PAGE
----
Arguments are scheduled for Oct. 10. The NYSBA brief does not take a position on the university’s admission policy, but calls for re-affirming Grutter.

“Our brief emphasizes the importance of promoting diversity in the legal profession because of the central role that lawyers, judges and legal institutions play in our society,” NYSBA President Seymour W. James Jr. (The Legal Aid Society) said in a release. “As our nation’s demographics change, it is crucial for our profession to reflect the diversity of our population. To that end, it is essential for our nation’s colleges to graduate talented and qualified diverse candidates, and to encourage them to enter the legal profession.”

The brief, approved and filed by James on behalf of the NYSBA, argues that increasing racial diversity within the legal profession is a compelling government interest.

“A commitment to diversity in the legal profession recognizes the undeniable fact that the demographics of the United States’ population are changing —becoming more diverse racially and ethnically—and that institutions in the United States will lose credibility and effectiveness if they fail to adapt to these changes,” the brief states. “For the legal profession, the consequences of failing to become more diverse in a ‘majority-minority’ America are profound. The legitimacy and effectiveness of our civil and criminal justice systems will be undermined if the profession does not reflect the changing demographics.”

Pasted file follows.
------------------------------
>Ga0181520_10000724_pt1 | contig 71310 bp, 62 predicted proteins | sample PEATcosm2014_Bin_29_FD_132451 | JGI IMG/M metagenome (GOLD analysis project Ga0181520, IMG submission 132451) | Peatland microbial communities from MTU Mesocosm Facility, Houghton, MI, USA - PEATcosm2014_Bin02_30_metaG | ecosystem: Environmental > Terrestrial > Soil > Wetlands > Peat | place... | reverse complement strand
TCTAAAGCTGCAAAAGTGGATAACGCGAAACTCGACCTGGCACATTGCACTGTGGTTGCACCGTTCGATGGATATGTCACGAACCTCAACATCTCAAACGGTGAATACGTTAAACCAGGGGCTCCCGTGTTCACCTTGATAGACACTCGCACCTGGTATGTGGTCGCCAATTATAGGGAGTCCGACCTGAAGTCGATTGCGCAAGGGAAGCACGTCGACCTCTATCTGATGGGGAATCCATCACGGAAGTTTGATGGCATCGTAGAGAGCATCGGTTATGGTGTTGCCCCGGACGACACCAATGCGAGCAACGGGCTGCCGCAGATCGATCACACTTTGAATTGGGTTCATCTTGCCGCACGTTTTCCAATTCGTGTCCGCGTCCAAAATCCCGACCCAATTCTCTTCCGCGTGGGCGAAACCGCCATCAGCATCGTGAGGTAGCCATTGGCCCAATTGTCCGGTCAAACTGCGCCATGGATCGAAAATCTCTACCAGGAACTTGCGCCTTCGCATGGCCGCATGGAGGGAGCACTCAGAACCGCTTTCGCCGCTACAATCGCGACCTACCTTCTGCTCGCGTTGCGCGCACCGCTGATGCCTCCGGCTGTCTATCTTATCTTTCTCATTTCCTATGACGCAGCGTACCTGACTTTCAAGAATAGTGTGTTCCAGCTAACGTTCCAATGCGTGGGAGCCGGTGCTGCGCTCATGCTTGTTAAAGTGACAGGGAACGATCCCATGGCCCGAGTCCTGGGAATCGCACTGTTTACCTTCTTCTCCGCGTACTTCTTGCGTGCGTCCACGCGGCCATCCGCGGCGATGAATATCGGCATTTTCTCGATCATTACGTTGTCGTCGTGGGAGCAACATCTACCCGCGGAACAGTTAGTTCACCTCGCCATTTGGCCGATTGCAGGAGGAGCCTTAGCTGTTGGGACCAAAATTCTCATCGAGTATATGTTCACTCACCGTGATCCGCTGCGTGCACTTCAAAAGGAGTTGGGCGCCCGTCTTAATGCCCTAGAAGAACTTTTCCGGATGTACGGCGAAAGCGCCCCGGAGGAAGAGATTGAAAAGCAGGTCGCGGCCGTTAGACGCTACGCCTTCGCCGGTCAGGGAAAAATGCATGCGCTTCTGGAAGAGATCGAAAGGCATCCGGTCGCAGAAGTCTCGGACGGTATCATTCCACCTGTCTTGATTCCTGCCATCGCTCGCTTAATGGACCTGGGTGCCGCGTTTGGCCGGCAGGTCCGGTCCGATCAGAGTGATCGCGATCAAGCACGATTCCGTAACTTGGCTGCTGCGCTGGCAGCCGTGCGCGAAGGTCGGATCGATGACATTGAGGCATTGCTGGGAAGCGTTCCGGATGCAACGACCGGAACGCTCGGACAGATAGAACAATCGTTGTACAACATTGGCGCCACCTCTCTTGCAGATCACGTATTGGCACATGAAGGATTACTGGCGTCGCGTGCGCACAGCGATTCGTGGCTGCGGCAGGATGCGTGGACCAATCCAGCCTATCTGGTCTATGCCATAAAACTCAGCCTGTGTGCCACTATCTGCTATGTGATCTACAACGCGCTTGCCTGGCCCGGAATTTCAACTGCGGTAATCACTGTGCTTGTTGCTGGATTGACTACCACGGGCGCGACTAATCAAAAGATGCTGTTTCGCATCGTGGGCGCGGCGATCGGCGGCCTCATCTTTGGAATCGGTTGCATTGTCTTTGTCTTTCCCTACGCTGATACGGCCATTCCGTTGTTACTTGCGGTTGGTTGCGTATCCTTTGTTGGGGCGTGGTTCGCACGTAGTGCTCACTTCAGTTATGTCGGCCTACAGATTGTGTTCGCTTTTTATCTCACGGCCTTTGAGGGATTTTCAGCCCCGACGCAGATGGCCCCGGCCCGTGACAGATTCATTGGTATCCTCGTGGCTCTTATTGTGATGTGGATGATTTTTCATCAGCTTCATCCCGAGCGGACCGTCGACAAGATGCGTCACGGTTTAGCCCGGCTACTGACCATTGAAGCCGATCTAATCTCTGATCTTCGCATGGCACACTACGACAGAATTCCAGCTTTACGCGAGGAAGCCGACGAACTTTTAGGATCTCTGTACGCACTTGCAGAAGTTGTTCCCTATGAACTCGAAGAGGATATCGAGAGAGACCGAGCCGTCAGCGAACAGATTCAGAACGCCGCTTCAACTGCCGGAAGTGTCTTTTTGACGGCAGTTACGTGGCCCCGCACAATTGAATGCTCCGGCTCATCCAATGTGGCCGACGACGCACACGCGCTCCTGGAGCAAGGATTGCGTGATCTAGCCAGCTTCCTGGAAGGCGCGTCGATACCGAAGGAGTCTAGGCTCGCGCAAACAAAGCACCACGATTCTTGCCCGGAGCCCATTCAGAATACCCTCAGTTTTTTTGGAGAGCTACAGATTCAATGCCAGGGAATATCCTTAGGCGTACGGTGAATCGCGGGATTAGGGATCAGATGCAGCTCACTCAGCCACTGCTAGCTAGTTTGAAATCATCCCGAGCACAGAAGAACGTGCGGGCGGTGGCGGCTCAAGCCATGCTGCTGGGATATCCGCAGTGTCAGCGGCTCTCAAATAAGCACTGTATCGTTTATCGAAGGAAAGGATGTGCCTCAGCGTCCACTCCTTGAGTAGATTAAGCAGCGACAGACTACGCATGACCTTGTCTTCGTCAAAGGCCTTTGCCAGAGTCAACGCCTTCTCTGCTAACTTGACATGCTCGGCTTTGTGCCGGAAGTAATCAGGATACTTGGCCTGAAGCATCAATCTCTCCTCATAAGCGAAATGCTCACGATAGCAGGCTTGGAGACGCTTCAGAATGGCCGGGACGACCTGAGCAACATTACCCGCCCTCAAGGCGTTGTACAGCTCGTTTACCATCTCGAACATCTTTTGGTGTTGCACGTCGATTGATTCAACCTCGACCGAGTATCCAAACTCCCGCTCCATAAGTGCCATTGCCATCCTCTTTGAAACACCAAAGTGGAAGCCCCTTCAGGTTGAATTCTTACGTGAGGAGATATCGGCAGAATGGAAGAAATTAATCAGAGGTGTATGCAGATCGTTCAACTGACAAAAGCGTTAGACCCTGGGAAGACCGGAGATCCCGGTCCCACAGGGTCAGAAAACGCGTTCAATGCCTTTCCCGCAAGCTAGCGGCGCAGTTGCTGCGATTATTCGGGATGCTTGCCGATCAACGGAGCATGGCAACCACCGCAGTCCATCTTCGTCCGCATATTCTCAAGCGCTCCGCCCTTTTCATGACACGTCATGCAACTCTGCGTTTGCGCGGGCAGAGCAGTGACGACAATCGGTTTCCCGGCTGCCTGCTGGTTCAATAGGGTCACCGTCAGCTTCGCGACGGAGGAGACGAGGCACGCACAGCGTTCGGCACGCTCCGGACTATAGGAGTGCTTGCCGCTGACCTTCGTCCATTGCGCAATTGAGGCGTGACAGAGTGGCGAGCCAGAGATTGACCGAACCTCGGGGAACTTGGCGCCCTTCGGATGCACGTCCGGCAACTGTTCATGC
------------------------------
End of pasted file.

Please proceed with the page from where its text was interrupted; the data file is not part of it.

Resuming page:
Schraver and Tennant note a lack of diversity among lawyers and judges fuels distrust of the legal system in many minority communities, which will only be strengthened if such underrepresentation persists.